Performance: Sports and the Mind
Lambert grew up in a small town in the countryside of New Jersey where
seeing someone row so much as a dinghy was an event out of the ordinary.
Sportsminded but even more studious, Lambert made his way to Harvard
University in 1966 where he became the coxswain for the freshman crew.
He has rowed ever since, and like a watermark it defines him -- in his
life, his pursuits, and his writing. The author of Mind Over Water,
Lambert's passion for rowing has led him to a deeper understanding of
some of life's fundamentals.
is a very rhythmic sport. It's one that requires you to perform the
same motion over and over again. And it's a very unitary motion when
you're doing it right. It's done in rhythm with your breath. And because
of that, the rowing stroke can become almost like a mantra in meditation,
a fixed point that you go back to over and over again. And to do that
for awhile settles your mind down terrifically.
are very narrow boats. They can weigh as little as 31 pounds. They don't
have keels. So they're very tippy, they're very unstable. So when you
are in a single you have to bear in mind that balance is something you
have to achieve.
we see lots of different balances. There's a balance between individuality
and teamwork, between discipline and freedom. Cooperation versus competition.
And so balance is not only a physical thing, but it's something that
pertains to really almost all aspects of individual and social experience.
"So much of
high performance in any sport, including rowing, comes from being really
present, really being in the here and now, being with your boat, with
your oar, with your crewmates, being where you are and not having competing
chatter in your mind going on. I refer to it as the signal to noise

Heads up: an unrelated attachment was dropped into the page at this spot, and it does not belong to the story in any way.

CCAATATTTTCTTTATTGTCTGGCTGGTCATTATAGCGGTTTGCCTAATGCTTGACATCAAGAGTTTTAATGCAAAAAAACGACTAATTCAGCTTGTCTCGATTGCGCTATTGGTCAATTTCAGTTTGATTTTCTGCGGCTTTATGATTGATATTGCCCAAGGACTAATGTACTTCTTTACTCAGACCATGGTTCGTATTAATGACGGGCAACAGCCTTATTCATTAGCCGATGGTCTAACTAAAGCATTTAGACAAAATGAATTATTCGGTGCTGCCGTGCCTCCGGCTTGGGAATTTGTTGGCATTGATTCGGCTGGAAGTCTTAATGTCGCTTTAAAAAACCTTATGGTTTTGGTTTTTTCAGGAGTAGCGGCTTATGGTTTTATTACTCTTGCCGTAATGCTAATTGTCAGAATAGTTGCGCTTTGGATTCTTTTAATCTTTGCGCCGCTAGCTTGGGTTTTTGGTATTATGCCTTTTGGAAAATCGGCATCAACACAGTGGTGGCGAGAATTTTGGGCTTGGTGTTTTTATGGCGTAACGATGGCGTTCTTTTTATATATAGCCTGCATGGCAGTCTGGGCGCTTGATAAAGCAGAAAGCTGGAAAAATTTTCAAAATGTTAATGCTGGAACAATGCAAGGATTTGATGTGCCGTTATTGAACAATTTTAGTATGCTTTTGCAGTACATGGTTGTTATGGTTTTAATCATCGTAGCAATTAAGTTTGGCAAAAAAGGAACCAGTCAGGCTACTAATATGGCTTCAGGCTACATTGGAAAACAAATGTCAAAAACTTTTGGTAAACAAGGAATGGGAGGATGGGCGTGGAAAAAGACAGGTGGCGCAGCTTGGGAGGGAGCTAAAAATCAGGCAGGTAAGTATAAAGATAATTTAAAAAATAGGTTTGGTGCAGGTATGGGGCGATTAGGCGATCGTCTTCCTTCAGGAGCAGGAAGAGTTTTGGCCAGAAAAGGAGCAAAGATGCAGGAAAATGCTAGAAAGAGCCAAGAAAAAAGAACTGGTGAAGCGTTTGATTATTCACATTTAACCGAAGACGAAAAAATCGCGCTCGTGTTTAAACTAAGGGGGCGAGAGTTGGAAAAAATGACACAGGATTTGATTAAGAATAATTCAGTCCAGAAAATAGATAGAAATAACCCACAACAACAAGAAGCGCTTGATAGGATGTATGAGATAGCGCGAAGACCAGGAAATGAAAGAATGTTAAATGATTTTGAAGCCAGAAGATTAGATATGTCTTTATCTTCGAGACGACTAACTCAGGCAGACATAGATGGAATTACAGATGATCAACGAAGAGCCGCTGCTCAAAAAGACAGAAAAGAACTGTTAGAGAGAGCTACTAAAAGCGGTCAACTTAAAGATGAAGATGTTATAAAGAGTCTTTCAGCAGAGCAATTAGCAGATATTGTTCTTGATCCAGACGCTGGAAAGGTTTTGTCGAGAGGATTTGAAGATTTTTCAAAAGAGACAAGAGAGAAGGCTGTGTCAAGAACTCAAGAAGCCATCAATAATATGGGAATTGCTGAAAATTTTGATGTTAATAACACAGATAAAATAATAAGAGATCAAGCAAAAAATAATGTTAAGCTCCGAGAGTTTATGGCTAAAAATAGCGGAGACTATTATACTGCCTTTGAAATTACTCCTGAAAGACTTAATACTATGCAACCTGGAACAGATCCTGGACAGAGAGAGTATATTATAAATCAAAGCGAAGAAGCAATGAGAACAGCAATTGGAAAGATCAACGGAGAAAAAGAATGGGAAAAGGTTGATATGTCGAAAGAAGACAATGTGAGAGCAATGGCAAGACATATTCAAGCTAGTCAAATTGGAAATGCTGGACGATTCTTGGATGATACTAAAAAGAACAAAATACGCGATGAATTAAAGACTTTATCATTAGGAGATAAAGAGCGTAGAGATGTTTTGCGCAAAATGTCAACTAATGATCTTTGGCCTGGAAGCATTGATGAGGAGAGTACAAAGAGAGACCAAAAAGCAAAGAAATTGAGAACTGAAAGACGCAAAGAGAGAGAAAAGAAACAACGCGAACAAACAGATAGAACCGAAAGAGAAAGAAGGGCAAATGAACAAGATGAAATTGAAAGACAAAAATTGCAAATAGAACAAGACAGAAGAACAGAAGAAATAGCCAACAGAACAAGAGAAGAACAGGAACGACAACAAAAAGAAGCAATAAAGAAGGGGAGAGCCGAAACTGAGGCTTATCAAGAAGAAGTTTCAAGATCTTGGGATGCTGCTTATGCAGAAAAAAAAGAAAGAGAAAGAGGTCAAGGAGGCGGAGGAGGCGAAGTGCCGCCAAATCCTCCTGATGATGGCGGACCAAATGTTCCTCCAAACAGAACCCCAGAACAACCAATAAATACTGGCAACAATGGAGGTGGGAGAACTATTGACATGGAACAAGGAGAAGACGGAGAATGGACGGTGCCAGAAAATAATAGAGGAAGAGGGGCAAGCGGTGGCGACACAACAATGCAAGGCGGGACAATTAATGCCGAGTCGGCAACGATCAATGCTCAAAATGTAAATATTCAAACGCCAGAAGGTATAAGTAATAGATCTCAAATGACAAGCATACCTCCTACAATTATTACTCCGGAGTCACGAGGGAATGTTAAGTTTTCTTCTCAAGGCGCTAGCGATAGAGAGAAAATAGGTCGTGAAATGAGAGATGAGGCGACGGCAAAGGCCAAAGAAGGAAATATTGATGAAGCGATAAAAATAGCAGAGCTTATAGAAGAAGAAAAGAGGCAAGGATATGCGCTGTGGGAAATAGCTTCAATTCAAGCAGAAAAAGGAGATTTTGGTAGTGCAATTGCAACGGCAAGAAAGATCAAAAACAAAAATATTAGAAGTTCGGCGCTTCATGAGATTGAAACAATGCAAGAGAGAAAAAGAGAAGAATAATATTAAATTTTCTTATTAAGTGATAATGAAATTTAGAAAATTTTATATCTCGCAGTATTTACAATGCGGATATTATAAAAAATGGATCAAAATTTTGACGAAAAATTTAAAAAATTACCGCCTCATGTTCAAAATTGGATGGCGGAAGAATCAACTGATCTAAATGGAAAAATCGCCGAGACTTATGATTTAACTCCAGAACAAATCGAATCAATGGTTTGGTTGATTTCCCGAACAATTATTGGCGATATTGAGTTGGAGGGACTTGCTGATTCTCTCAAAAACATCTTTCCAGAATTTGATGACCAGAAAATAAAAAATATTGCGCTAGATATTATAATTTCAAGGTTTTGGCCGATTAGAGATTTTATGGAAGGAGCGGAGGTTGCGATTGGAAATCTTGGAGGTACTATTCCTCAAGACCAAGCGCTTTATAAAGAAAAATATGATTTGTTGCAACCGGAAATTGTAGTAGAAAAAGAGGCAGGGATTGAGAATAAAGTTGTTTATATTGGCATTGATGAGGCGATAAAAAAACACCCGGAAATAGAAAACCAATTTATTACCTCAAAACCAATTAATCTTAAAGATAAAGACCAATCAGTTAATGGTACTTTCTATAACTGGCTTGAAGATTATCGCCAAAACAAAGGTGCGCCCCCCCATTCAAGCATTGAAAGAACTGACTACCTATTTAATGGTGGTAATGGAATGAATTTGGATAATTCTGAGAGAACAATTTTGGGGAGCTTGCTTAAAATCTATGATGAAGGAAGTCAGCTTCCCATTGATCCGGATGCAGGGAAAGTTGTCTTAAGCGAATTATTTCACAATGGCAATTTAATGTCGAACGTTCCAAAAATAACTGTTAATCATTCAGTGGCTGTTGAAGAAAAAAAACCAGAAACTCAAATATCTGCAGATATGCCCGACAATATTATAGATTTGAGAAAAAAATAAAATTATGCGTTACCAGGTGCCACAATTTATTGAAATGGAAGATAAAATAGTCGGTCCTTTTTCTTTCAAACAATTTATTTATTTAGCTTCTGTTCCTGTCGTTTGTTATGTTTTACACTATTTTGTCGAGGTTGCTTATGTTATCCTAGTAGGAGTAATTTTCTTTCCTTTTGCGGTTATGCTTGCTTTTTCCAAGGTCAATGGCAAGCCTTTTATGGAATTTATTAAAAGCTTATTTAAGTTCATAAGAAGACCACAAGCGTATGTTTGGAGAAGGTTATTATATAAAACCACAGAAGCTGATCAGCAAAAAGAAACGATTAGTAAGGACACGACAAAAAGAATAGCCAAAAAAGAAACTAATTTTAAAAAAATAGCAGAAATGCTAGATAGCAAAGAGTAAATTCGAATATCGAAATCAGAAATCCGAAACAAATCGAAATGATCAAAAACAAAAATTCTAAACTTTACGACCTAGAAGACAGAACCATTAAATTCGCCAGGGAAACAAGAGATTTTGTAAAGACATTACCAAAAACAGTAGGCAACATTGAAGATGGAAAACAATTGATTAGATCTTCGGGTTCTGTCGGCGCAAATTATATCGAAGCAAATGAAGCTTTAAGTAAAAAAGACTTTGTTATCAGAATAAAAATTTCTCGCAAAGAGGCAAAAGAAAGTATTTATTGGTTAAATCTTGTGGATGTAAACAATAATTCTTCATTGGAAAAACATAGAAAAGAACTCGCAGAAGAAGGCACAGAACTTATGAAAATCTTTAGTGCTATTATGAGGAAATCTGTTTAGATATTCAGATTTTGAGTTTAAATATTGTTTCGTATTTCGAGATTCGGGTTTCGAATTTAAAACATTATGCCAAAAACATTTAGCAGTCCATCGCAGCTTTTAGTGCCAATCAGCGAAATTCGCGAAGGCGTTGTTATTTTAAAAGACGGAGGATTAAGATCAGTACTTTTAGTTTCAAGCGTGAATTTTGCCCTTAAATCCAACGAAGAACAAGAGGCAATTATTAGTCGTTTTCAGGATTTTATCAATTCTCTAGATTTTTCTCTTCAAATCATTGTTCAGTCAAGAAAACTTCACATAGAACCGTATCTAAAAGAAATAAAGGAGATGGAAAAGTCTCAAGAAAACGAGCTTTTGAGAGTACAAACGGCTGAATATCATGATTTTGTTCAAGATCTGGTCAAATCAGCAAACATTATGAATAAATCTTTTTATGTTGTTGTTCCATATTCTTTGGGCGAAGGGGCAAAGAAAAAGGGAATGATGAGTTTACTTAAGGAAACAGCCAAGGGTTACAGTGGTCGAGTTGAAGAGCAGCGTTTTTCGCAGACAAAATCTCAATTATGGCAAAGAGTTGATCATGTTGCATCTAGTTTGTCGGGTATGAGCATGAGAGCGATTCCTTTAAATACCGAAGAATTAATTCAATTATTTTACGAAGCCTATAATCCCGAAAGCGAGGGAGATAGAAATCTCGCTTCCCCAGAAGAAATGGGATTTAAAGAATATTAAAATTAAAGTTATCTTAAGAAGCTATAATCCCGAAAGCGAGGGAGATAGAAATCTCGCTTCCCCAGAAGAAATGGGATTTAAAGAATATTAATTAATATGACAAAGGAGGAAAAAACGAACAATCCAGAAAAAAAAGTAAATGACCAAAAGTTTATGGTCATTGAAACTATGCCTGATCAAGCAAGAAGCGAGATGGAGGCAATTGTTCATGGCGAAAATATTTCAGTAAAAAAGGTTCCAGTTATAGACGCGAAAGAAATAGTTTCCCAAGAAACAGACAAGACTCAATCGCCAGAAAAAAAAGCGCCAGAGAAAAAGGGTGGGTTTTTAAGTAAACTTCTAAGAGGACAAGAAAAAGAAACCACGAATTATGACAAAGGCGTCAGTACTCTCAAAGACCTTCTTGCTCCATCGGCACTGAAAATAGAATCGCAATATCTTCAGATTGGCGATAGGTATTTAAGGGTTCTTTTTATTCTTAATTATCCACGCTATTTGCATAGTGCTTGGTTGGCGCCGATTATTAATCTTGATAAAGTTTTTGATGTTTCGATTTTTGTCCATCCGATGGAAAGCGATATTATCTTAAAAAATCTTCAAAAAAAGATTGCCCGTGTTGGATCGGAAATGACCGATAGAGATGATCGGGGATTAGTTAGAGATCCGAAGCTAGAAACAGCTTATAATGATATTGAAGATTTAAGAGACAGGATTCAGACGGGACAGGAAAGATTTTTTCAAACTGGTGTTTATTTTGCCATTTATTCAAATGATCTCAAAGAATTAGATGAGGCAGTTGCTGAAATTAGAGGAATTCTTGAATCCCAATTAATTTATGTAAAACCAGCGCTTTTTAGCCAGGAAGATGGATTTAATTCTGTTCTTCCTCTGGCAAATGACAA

ratio. You want more signal and less noise.
is an index of how your mind is doing. If you have a wiggling and waggling
shell it will mean that your mind is wiggling and waggling, too. If
you have a calm and settled boat it reflects a mental state that's calm
and settled. And so you can actually look at your boat to see how your
mind is doing.
the term 'swing' to refer to that magical kind of condition, those moments
when the boat seems to fly over the water. It can feel as if there were
just one oar, one rower, and you are so unified that there is no friction.
You can almost feel the bow of the boat surging up out of the water
as if the boat wanted to fly.
"Swing is a
state where the distractions of the ego kind of melt away and the separation
between crew members can melt away. You're rowing as if with one body;
you are rowing as if with one mind. And when you're rowing with one
mind there is no resistance.
"The idea that
I think is fundamental to any spiritual practice is the transcendence
of the individual ego. That's the state of spiritual growth, and there
are many paths to that. Meditation is one that has been used for thousands
of years. A path of service is something that can do it. And athletics
offer a certain kind of path to service."
At Play in the Zone
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